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Ptolemaic Coins of Egypt

Rosetta Stone photo © Hans Hillewaert

I have quite a few Roman provincial Egyptian coins, but have not ventured much earlier into the Ptolemaic era. This first coin is one that I find compelling for the portrait of Isis also for its link to Ptolemy V and the Rosetta Stone (or Memphis decree) affirming the royal cult of the king. The Rosetta stone a personal favorite stop in the British Museum along with the Babylonian Map of the World. Update: Thanks to a referral to this site from Daniel Wolf it seems that this coin, based on weight, is more likely from Faucher Lorber Series 7C which would make it from the time of Ptolemy VI–VIII, circa 180-116 BC Ptolemy VII rather than V. Note: Rosetta Stone © Hans Hillewaert used under CC BY-SA 4.0

Ptolemaic Kings of Egypt, temp. Ptolemy VI–VIII, circa 180-116 BC, AE (25mm, 14.51 g, 12h), Alexandria mint, Series 7c

Obv: Head of Isis right, wearing wreath of grain ears, and her hair in long curls

Rev: ΠTOΛEMAIOY-BAΣIΛEΩΣ, eagle with open wings standing left on thunderbolt

Ref: Svoronos 1235; Faucher & Lorber Series 7c; SNG Copenhagen 247–8

and a second coin of the same type:

Note: Some useful information at

I find myself fairly lost trying to differentiate rulers. I was initially off on the attribution on the Isis coin as Ptolemy V Epiphanes, and seem to have gotten it right with the next one, Ptolemy II, but not knowing these coins well, I have many questions.

Reading Wolf's site I don't feel too bad about this confusion on the Isis coin - regarding Svoronos 1234 and 1235:

"even experts cannot tell them apart when they are mixed together in groups. If experts cannot distinguish them and if their sizes and weight ranges overlap, then it isn't really clear how to distinguish between them except for those at the extremes of the size and weight ranges."

With a monetary reform circa 205 BC all bronze was demonetized and reissued with new denominations. Series 7c (and my coin) at ~15g is significantly reduced from earlier issues (e.g. 6a) and the bronze diluted with lead - usually exceeding 20% lead and sometimes more than 30% lead.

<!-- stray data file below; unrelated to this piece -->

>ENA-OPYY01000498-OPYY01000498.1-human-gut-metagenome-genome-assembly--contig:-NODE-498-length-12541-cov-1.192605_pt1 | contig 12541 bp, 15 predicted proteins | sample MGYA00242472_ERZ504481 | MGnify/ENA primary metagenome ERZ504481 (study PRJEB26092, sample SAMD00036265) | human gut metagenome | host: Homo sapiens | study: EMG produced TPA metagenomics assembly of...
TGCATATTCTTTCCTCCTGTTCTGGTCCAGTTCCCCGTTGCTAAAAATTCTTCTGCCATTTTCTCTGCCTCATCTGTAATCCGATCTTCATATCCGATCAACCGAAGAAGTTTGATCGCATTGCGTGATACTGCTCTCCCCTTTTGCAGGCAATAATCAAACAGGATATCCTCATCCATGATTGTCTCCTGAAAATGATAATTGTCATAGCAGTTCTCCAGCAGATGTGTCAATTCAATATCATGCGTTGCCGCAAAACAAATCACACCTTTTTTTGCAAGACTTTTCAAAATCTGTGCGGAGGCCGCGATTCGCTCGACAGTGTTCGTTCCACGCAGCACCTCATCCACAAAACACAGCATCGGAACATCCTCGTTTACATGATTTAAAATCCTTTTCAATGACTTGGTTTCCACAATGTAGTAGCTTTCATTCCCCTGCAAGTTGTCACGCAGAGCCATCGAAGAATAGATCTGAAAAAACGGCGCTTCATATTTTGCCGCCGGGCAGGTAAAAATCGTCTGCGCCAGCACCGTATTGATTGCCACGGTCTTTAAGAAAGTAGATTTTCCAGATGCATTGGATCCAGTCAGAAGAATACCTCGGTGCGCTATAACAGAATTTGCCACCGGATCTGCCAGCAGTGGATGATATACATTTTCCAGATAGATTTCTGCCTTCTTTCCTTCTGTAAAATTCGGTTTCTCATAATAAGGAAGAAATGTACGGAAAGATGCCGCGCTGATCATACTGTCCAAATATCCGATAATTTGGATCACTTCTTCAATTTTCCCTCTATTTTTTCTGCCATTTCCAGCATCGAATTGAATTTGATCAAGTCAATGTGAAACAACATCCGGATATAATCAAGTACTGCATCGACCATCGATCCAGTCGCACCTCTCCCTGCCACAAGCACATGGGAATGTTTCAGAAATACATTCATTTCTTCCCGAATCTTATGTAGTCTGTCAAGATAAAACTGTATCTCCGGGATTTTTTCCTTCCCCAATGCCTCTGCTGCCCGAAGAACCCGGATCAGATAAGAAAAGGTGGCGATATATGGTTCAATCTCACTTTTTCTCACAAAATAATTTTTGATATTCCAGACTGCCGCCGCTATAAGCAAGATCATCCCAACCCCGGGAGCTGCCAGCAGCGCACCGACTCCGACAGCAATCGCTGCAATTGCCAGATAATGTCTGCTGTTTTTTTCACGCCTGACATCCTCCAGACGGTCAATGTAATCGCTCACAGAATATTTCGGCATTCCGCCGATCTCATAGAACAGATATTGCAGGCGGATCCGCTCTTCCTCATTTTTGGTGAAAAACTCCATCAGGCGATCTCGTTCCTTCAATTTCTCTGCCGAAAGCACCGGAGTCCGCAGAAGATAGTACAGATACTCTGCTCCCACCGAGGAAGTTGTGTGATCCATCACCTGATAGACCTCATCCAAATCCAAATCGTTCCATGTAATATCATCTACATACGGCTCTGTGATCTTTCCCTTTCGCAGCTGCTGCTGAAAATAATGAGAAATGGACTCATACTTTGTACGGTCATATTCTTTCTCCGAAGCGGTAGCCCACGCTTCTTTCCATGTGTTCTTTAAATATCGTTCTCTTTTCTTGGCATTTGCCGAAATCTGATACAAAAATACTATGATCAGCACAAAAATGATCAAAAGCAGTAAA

Q: Denomination: Faucher and Lorber were helpful, but I still don't know whether I should call this Isis coin a diobol, Denomination B or something there a system of naming or a summary of the denominations and how they changed over the years? Sure enough this site provides the answer (diobol) and a great overview: Daniel Wolf's Ptolemy Coin Project.

Here's a second coin from Ptolemaic Egypt:

Ptolemaic Kings of Egypt, Ptolemy II Philadelphos, 285-246BC, AE Diobol (31.7mm, 20.79g, 12h), Alexandria mint, post-reform, series 3, Struck circa 261/0-246 BC

Obv: Diademed head of Zeus-Ammon right

Rev: ΠΤΟΛEΜΑΙOΥ BAΣΙΛEΩΣ, eagle with closed wings standing left on thunderbolt; ∆ between legs

Ref: Svoronos 438; Weiser –; SNG Copenhagen 156; Noeske –; PCO B218; CoinProject 2-050

The bust below is considered to be Ptolemy II, the son of Ptolemy I who was the founder of the Ptolemaic dynasty after the death of Alexander the Great. Ptolemy II struggled with the Seleucid Empire and promoted the Library of Alexandria. He also established the cult of Ptolemeic kings when he deified his mother and father.

Naples National Archaeological Museum, used under CC BY 2.5 via Wikimedia Commons

I only find 4 of the Zeus Ptolemy II properly attributed in ACSearch which suggests to me that this might be a difficult coin to find. I also expect that these are often misattributed - is there any good way to know what is common vs. rare for these coins? Were diobols at this time a well used coin - none of the four Ptolemy II that I did find are in much better condition than this one?

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